Canaan Laflamme couldn’t vote for U.S. Rep. Mick Mulvaney in his re-election bid if voting booths opened today. But he invited the Congressman to a public forum anyway, knowing a lot will change in the next month.
“I will be 18 by the election,” Laflamme said.
In South Carolina, residents younger than 18 can still register to vote as long as they will be of legal age on Election Day. In fact, 17-year-olds can vote in a primary as long as they are 18 by the general elections, York County elections officials said.
Laflamme leads the Republican student group at Nation Ford High School, hovering at 15 to 20 members. Brandon Weed leads the 10- to 12-member Democratic student group. Unlike Laflamme, Weed won’t be 18 by November. Many students in their groups won’t be eligible to vote either.
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Mulvaney’s appearance at the school Oct. 8 was more about encouraging participation than swaying constituents for his Nov. 4 contest against Democratic challenger Tom Adams.
“Get involved,” he urged students.
Mulvaney (R-Indian Land) addressed about a dozen issues, including healthcare, immigration, Benghazi, bipartisanship, college tuition costs, Crimea and the quality of school lunches. About 50 people, mostly students, filled the media center, where the event was held.
Weed said he appreciated Laflamme inviting counterparts from the left side of the aisle to question the Congressman. Weed said he thinks of himself as independent, but far-right values in the region push him toward voting Democrat. He said he respects Mulvaney’s take on issues that impact students regardless of whether they can vote next month.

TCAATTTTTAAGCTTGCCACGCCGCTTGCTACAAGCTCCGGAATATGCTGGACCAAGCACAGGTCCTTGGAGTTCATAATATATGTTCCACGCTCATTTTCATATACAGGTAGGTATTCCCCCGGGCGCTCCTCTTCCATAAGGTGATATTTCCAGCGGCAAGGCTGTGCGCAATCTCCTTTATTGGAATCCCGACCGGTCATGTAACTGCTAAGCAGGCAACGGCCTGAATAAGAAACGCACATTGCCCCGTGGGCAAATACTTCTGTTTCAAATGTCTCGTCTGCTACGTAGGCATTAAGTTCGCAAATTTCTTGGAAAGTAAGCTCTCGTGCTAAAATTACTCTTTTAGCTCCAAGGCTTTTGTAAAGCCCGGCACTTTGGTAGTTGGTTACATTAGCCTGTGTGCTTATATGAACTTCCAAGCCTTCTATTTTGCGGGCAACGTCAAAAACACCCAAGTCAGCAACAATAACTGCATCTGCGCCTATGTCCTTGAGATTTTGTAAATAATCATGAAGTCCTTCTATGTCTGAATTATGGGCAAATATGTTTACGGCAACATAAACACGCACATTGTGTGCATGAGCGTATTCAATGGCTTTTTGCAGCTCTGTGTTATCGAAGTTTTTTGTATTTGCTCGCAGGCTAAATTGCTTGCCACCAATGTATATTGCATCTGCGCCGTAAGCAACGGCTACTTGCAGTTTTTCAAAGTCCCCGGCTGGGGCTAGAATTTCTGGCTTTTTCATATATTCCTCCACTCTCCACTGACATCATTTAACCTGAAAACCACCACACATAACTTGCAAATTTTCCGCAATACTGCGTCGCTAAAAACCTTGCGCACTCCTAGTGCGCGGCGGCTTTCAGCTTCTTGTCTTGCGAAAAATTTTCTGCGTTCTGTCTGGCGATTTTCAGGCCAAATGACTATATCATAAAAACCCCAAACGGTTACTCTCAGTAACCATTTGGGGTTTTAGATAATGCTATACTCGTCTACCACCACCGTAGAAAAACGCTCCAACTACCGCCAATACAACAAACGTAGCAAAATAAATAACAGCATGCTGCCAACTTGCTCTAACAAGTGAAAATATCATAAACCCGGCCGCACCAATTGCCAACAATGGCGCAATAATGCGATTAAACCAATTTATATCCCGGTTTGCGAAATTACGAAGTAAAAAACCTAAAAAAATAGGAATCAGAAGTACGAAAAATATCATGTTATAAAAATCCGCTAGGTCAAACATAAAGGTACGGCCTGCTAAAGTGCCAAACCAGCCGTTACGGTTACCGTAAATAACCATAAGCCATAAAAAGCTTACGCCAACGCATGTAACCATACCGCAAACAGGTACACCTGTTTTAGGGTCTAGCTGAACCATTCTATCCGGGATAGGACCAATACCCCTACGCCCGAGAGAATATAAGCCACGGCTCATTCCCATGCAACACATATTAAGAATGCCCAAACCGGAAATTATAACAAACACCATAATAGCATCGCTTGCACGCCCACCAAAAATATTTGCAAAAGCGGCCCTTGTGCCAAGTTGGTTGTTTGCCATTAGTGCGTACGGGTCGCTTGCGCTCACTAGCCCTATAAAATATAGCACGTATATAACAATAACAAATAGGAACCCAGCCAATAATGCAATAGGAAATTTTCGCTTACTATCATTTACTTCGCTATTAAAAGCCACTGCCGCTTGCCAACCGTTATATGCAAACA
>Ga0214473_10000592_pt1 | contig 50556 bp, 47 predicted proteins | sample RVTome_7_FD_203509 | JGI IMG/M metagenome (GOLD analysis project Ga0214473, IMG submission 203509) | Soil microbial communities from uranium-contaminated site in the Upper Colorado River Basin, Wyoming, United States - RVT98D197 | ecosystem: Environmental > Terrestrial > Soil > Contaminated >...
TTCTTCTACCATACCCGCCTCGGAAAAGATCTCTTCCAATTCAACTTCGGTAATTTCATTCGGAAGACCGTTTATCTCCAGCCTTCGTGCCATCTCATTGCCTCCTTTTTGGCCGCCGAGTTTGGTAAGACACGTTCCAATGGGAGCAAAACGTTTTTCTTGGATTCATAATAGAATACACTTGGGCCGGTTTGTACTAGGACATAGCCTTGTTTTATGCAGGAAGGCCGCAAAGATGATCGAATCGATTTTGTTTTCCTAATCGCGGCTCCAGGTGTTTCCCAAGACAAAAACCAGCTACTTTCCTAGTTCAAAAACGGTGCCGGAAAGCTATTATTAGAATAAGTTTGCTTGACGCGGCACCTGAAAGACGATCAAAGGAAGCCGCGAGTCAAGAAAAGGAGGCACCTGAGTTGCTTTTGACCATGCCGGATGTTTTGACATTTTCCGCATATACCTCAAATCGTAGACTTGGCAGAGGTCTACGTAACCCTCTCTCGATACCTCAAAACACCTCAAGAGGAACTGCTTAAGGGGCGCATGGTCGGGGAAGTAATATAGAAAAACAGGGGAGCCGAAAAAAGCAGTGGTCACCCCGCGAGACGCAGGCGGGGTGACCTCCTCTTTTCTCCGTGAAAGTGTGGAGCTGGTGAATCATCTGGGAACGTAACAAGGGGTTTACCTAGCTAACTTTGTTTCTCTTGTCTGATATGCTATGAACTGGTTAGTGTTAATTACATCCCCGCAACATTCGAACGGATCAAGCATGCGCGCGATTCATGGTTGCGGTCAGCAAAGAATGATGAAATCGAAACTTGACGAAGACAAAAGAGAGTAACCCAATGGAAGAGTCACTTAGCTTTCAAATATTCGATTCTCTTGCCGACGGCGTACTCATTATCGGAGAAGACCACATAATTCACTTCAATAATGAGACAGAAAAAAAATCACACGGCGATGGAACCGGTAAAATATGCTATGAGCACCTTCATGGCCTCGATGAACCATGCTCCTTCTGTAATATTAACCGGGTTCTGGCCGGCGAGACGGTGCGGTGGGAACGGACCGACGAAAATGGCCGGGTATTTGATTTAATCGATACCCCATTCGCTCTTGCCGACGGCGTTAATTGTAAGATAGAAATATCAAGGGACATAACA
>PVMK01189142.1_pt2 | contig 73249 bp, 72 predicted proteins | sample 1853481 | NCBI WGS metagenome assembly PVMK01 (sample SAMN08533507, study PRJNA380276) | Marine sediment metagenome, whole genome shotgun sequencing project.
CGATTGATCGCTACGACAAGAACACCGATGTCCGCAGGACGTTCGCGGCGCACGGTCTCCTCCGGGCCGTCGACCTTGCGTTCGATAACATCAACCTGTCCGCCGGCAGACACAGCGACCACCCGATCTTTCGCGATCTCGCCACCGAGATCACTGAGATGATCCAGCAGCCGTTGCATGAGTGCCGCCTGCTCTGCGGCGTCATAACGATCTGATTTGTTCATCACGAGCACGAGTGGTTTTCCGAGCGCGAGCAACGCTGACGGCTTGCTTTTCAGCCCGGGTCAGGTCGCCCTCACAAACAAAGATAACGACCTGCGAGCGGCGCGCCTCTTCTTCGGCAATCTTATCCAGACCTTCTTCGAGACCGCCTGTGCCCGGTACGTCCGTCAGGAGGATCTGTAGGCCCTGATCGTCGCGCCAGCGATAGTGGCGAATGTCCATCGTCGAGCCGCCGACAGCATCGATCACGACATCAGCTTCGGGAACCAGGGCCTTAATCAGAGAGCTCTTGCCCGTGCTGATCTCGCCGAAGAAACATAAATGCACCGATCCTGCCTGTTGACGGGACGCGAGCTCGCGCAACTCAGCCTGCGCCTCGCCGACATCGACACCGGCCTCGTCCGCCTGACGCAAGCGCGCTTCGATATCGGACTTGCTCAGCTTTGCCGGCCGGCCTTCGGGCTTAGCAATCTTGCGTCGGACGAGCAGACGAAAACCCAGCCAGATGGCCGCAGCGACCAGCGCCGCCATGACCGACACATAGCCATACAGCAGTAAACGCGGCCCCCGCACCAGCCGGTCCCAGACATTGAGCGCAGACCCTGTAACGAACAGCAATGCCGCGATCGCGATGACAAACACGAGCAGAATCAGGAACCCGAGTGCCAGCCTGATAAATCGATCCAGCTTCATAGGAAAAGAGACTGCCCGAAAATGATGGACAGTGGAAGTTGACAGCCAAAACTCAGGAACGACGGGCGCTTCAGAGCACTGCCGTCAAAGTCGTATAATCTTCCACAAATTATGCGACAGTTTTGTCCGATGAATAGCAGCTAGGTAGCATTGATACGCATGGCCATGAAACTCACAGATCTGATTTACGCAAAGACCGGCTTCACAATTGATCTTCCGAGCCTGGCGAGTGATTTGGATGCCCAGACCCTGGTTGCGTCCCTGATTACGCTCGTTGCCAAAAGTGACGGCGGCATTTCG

“It’s not a hypocritical opinion,” Weed said. “I think Mick Mulvaney wants to do what he wants to do in a way that’s fair and balanced.”
One issue, economic sanctions as policy for conflict in Ukraine, put Mulvaney on the same side as the president. Most issues did not. Some issues like how much personal revenue should be taken in taxes – Mulvaney believes about 25 percent – had answers that were prepared in countless prior civic gatherings.
“I usually ask that question of high school kids,” Mulvaney said. “How much money do you think the government should take from you?”
Other issues still lack a clear answer. Like keeping Ebola out of the country. Mulvaney said eliminating direct flights from countries battling the disease would do “very little” and having the world essentially quarantining nations is “not going to be an easy thing.”
“I honestly don’t have an answer,” Mulvaney said.
Mulvaney said he’s leery of arming people to fight the army known as the Islamic State because they could then turn those weapons on the United States, and that he believes federal debt is the biggest social and moral issue of the day. He also said York County and Columbia legislators are better equipped to route new roads and other infrastructure in growing areas like Fort Mill than Congress.
The second-term Congressman said he believes in term limits for elected officials, but agrees with Supreme Court justices being appointed for life. He said he doesn’t agree with the court’s recent decision not to hear cases on gay marriage, but respects the legal process that is guiding the decision.
Laflamme, who first reached out to Mulvaney’s office this past summer, hopes the event brought some clarity for students on the political process. Himself included, as he has a big decision to make Nov. 4.
“I’m hoping that they’ll learn about politics, and learn about issues that impact our country and will impact it for years to come,” Laflamme said.